New face at Beverley Minster, Huge Challenge

New face at Beverley Minster, Huge Challenge

New face at Beverley Minster, Huge Challenge

A new face has taken responsibility for the care and upkeep of Beverley Minster, maintaining a link that goes back more than 50 years.

Beverley Minster has just appointed a new architect to oversee the multi-million pound task of conservation and repair in the years ahead.

Andy Burrell, of London-based architects Carden and Godfrey, will be the third generation member of the firm to be appointed by Beverley Minster Old Fund, replacing Ian Stewart.

Mr. Stewart is retiring after 43 years’ working at the Minster first coming in as an assistant to Emil Godfrey, who was Minster architect from the early 1960s until his sudden death in 1982.

“I had a site meeting the following day.” said Ian, “and I vividly remember Peter Harrison, the then Vicar, saying: ‘well, you’d better carry on then.’ That was the sum total of my interview and appointment.”

This is in sharp contrast to today’s procedures. The vacancy was advertised in December 2014 and the selection process only concluded a week before Andy began his work.

Ian’s responsibilities included making the building structurally sound when it was found that some of the walls were starting to lean outwards, and also installing new fire detection and lighting systems.

“Now these installations are due for renewal I know it is definitely time for me to go!” he said.

There are a number of major, multi-million pound projects that Andy will have to oversee including the replacement of the lead on the nave roof and preserving the east and west windows.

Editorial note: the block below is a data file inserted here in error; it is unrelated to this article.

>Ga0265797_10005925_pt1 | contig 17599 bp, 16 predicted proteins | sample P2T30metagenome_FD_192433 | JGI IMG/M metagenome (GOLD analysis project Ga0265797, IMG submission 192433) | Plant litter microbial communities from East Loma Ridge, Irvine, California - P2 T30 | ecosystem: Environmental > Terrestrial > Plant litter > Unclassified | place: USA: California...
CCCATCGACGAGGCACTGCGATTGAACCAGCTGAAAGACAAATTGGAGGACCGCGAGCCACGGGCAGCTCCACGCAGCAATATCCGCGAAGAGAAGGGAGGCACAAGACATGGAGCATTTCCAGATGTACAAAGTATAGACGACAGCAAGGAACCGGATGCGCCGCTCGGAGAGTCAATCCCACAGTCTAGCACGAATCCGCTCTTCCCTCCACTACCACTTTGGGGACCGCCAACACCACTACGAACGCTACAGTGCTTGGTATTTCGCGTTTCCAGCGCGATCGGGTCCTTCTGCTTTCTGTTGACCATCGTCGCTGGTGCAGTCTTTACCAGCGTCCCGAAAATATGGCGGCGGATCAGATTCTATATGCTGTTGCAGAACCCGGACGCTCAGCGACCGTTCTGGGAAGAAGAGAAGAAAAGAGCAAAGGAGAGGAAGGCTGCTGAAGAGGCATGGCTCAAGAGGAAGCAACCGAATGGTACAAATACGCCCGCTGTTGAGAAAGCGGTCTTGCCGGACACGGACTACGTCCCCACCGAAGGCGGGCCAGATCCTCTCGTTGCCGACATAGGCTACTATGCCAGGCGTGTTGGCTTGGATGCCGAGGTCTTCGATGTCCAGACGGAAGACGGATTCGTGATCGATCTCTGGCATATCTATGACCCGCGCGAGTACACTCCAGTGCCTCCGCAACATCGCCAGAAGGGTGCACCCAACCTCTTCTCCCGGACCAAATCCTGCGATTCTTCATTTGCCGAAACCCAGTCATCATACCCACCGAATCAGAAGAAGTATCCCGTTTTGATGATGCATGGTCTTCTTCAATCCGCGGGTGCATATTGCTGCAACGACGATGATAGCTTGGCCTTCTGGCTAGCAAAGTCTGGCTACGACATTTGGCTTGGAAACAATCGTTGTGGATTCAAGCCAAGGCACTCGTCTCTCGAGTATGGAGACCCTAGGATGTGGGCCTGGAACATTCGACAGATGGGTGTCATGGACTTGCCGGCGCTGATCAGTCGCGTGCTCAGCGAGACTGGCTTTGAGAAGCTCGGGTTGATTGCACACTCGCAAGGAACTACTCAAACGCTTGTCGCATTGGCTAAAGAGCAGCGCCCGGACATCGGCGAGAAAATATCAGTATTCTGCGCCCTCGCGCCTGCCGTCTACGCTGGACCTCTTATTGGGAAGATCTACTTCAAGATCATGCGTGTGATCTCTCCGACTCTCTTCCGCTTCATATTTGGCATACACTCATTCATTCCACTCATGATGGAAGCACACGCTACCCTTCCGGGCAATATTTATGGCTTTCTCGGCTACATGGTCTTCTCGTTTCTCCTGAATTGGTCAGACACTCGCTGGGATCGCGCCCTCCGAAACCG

“He will also be expected to make the Minster suitable for the 21st century,” said Martin Needler, chairman of Beverley Minster Old Fund which has responsibility for maintaining the fabric of the building.

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“We rely on our architect to tell us what we need to do to maintain the building and advise on how we could increase its flexibility to make it more suitable for the modern era.”

“We want to look at improving access for people with disabilities, creating better facilities for visitors and adapting the space for our future requirements. We also want to find better ways of telling the story of the Minster and its setting in the town of Beverley. It’s a big, big job.”

Minster vicar, Jeremy Fletcher said:

“Every generation plays its part in preserving and enhancing Beverley Minster.”

“I am delighted that Andy is following in a long line of architects who have cared for this great place, and look forward to working closely with him.”



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